I believe I can do this is O(n log n).

First, sort the `B`

array, applying the same permutation to the `A`

array (and remembering the permutation). This is the O(n log n) part. Since we sum over all i, applying the same permutation to the A and B arrays does not change the minimum.

With a sorted `B`

array, the rest of the algorithm is actually O(n).

For each k, define an array C_{k}[i] = |B[i] - B[k]|

(Note: We will not actually construct C_{k}... We will just use it as a concept for easier reasoning.)

Observe that the quantity we are trying to minimize (over k) is the sum of A[i] * C_{k}[i]. Let's go ahead and give that a name:

Define: S_{k} = Σ A[i] * C_{k}[i]

Now, for any particular k, what does C_{k} look like?

Well, C_{k}[k] = 0, obviously.

More interestingly, since the B array is sorted, we can get rid of the absolute value signs:

- C
_{k}[i] = B[k] - B[i], for 0 <= i < k
- C
_{k}[i] = 0, for i = k
- C
_{k}[i] = B[i] - B[k], for k < i < n

Let's define two more things.

Definition: T_{k} = Σ A[i] for 0 <= i < k

Definition: U_{k} = Σ A[i] for k < i < n

(That is, T_{k} is the sum of the first k-1 elements of A. U_{k} is the sum of all but the first k elements of A.)

The key observation: Given S_{k}, T_{k}, and U_{k}, we can compute S_{k+1}, T_{k+1}, and U_{k+1} in constant time. How?

T and U are easy.

The question is, how do we get from S_{k} to S_{k+1}?

Consider what happens to C_{k} when we go to C_{k+1}. We simply add B[k+1]-B[k] to every element of C from 0 to k, and we subtract the same amount from every element of C from k+1 to n (prove this). That means we just need to add T_{k} * (B[k+1] - B[k]) and subtract U_{k} * (B[k+1] - B[k]) to get from S_{k} to S_{k+1}.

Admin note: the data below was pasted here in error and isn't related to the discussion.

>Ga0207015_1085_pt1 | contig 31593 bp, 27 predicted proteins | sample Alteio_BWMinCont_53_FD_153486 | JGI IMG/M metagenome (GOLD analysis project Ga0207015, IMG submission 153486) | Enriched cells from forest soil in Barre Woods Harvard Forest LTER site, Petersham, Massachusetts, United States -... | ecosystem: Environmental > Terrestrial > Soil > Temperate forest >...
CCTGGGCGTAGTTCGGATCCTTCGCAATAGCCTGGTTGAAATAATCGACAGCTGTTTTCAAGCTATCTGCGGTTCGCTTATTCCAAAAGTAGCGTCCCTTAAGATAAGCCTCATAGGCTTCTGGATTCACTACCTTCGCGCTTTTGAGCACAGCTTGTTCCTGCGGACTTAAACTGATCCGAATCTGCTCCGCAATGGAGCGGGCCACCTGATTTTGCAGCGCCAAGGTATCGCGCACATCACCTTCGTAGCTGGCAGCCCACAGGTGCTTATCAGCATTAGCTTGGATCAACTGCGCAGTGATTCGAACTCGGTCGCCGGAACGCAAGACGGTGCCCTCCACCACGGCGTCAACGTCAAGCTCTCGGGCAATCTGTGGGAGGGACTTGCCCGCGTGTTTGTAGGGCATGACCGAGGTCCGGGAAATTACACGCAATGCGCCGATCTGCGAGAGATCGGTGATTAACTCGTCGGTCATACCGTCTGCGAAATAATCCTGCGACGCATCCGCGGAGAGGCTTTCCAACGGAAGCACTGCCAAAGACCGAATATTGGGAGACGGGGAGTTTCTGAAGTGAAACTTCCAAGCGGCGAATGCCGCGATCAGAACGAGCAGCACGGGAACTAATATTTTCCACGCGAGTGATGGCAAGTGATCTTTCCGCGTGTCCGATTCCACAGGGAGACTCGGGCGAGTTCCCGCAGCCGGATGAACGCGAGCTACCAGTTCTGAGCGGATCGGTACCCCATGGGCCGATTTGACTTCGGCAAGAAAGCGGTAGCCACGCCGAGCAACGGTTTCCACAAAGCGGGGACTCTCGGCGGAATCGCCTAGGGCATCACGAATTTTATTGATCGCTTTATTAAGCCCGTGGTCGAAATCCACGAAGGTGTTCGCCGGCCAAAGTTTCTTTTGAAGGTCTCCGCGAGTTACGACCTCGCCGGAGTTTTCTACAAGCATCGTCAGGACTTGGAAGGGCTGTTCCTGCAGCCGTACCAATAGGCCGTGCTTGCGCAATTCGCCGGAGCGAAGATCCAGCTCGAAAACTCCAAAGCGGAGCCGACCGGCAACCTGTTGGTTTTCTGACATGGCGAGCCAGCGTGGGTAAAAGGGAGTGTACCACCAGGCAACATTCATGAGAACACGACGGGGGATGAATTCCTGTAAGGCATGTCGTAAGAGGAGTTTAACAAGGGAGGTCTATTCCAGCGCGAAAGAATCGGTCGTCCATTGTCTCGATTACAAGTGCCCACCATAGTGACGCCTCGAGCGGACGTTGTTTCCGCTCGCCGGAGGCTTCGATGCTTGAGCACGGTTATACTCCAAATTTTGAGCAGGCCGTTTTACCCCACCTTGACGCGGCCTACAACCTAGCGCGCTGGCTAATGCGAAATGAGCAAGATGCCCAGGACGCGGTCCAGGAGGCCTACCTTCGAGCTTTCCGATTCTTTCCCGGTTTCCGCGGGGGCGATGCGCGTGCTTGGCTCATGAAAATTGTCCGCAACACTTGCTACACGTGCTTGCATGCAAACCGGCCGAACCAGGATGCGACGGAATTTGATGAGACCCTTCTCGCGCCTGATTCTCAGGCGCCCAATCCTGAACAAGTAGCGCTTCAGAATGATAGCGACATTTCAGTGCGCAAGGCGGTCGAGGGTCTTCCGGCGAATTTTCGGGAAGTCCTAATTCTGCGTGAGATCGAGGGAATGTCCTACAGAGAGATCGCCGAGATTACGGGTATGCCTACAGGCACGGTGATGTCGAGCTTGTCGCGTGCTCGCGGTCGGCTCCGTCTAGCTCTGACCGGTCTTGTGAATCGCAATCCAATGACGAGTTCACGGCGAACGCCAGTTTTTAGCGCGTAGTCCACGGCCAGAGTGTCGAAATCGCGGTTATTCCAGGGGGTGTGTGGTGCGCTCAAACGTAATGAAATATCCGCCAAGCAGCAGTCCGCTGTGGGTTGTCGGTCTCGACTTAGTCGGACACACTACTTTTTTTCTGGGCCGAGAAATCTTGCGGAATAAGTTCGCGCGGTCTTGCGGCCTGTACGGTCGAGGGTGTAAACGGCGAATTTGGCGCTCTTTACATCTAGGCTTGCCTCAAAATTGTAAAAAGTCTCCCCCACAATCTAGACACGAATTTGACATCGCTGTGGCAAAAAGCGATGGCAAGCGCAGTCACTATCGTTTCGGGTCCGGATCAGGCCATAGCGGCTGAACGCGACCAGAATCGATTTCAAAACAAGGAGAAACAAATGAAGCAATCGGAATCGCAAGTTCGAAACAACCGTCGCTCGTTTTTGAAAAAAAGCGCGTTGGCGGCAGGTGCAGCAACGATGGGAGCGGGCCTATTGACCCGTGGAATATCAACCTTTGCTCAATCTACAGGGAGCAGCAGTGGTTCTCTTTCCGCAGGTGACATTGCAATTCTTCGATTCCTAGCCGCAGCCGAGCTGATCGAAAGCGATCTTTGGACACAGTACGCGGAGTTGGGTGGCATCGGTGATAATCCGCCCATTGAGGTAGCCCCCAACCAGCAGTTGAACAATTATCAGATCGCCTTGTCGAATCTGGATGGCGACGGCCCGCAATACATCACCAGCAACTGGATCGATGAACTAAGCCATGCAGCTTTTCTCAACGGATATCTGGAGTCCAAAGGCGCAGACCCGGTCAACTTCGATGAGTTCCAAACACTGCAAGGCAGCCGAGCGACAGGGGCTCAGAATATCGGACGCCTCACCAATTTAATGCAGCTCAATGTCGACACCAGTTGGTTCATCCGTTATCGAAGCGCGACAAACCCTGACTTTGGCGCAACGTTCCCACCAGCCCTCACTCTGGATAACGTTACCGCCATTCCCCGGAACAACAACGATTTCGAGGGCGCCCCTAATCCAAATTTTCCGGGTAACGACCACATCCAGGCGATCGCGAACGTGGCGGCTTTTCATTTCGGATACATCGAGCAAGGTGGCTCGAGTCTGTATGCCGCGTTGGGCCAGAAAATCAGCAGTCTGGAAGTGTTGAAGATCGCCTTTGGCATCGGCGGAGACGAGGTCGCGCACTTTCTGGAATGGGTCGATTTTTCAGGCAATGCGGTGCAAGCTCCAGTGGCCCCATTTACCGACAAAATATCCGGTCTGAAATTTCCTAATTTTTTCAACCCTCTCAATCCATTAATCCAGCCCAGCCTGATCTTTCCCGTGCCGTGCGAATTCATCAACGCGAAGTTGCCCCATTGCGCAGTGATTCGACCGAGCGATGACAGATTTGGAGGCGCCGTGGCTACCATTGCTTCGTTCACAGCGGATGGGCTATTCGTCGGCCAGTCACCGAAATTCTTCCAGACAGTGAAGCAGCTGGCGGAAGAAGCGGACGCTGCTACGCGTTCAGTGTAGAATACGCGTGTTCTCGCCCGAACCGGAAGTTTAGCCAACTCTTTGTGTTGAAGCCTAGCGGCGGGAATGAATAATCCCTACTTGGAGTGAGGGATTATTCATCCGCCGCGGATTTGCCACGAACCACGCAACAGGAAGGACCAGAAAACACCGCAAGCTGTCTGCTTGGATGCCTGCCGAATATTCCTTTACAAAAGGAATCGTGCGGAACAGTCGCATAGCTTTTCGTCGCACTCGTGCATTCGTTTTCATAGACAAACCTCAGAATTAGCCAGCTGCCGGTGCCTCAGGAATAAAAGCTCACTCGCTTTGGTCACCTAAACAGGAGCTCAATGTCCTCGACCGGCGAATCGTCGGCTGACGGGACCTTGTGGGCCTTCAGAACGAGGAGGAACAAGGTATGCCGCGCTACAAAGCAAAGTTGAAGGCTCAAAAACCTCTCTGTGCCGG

Algebraically... The first k terms of S_{k} are just the sum from 0 to k-1 of A[i] * (B[k] - B[i]).

The first k terms of S_{k+1} are the sum from 0 to k-1 of A[i] * (B[k+1] - B[i])

The difference between these is the sum, from 0 to k-1, of (A[i] * (B[k+1] - B[i]) - (A[i] * (B[k] - B[i])). Factor out the A[i] terms and cancel the B[i] terms to get the sum from 0 to k-1 of A[i] * (B[k+1] - B[k]), which is just T_{k} * (B[k+1] - B[k]).

Similarly for the last n-k-1 terms of S_{k}.

Since we can compute S_{0}, T_{0}, and U_{0} in linear time, and we can go from S_{k} to S_{k+1} in constant time, we can calculate all of the S_{k} in linear time. So do that, remember the smallest, and you are done.

Use the inverse of the sort permutation to get the `k`

for the original arrays.